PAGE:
When Roxborough went into business in the early 1980s, this city's preeminent linemaker, Bob Martin, had retired, and various sports book managers were making point spreads as much on the basis of instinct as on solid information. A famous team of gamblers known as the Computer Group was winning millions by employing computer analysis to find weaknesses in the point spreads, mostly on college games. Roxborough brought computers into the fray on the bookmakers' side.
He and a statistics professor, Mike Orkin, devised a simple but effective computerized system that created so-called power ratings for all teams, one that gave a numerical assessment of each team's ability as well as the strength of its home field advantage. It was recalculated after each week's games.
The Redskins, for example, have a current rating of 103.8, Dallas 94.2 -- a difference of 9.6 points. The Redskins' home-field advantage is worth 2.5. The computer says Washington should be a 12.1-point favorite. That is Roxborough's starting point, but only a starting point. "Roxy's strength is that he not only has a good feel for the strengths and weaknesses of teams, but for how the public bets," Orkin said.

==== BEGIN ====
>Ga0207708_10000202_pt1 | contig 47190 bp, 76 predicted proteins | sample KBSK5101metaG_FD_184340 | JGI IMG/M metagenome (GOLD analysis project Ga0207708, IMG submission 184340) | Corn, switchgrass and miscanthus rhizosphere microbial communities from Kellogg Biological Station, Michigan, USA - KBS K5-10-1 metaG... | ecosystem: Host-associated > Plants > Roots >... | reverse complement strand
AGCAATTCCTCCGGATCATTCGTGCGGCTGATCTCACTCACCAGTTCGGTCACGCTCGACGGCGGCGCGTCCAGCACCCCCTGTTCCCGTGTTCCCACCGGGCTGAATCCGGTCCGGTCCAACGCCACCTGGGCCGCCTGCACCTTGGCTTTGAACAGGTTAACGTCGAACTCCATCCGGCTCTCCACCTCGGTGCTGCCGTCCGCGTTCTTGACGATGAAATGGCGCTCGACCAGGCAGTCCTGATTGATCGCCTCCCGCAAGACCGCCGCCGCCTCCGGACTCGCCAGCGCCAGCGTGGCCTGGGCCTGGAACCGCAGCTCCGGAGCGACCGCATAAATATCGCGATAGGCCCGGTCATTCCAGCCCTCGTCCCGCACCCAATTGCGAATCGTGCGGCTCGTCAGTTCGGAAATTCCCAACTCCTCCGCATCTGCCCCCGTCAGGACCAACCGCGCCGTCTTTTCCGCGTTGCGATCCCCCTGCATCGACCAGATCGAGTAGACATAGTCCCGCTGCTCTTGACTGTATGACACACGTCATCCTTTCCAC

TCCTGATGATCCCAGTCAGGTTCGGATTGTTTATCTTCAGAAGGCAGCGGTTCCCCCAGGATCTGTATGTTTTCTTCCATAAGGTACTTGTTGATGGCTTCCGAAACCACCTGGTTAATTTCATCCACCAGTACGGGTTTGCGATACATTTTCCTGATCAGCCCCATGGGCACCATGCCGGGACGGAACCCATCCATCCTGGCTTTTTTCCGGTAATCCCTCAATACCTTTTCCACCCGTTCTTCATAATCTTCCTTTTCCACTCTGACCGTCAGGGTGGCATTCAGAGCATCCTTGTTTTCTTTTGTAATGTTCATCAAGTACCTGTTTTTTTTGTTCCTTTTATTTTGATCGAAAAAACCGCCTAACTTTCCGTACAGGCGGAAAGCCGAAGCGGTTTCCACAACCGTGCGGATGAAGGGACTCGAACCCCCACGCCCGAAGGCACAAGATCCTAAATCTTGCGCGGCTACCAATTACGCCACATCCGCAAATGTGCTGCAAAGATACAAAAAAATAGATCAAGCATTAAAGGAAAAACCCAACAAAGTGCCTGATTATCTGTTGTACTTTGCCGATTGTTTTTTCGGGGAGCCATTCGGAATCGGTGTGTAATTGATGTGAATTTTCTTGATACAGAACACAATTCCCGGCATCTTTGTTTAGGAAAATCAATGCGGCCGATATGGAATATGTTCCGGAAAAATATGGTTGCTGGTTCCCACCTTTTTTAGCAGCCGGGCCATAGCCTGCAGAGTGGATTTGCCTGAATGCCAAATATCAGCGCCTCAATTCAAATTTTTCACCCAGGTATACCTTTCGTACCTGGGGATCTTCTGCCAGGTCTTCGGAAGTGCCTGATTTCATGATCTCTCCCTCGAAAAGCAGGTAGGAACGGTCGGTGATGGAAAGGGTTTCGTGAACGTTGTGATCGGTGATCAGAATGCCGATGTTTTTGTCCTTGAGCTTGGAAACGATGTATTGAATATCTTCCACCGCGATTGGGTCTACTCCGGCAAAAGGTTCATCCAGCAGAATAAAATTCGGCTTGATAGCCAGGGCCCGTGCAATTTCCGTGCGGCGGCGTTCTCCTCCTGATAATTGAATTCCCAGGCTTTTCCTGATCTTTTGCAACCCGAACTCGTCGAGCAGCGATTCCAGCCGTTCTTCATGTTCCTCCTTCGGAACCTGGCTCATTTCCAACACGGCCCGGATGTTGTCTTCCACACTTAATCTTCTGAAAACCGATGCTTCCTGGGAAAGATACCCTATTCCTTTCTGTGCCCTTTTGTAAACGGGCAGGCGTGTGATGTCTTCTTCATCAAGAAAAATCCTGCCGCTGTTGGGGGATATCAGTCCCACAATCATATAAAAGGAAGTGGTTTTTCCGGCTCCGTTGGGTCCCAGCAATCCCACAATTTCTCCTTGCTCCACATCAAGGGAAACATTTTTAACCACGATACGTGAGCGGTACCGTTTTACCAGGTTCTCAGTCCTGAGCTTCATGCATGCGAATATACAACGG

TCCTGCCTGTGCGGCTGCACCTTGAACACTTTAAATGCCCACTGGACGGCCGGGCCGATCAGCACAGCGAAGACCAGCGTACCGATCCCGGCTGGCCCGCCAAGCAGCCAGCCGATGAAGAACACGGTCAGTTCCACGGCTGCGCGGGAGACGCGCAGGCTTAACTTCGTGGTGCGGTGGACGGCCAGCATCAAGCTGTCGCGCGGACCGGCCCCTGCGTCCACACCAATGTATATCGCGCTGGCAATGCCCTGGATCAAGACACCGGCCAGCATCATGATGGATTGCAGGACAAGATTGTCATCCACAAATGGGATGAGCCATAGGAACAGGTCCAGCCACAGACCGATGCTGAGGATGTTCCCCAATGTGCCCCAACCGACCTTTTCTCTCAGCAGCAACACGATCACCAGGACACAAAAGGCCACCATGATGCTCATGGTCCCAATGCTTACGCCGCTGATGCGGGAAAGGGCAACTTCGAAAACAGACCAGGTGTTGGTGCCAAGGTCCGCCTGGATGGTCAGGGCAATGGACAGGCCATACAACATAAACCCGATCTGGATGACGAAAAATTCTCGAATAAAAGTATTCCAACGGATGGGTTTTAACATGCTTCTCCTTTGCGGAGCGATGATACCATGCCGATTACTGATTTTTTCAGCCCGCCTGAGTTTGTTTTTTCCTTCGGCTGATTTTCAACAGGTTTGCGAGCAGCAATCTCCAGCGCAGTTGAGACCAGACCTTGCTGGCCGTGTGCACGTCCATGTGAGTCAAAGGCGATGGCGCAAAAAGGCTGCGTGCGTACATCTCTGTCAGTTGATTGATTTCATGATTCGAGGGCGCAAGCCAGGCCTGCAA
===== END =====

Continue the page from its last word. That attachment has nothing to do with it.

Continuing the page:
When Sunday's games were finished, Roxborough had about an hour to finalize his point spreads on the upcoming week's games. He had made his tentative lines, and now he placed phone calls to two other top linemakers to compare notes. One was to Chris Andrews, director of the Club Cal-Neva in Reno, and they quickly went through the schedule, game by game. They came to the Redskins-Cowboys game and Roxborough said: "I thought 12 1/2 or 13."
Andrews said: "I made it 14. The Cowboys are pretty bad. They should have been 9 points today." (The Cowboys had only been a 7-point underdog to the Giants and had been swamped; the betting line somewhat overrated them.)
"I couldn't make up my mind," Roxborough said, "but the Redskins do have a good chance of annihilating them. It'll be 14."
The number was set, and within an hour it was going to be tested. At 6 p.m. local time, the Stardust Sports Book would post the first point spreads in Las Vegas. The manager of a rival establishment said: "The Stardust does everybody a favor -- they take the initial hits and they iron out the line."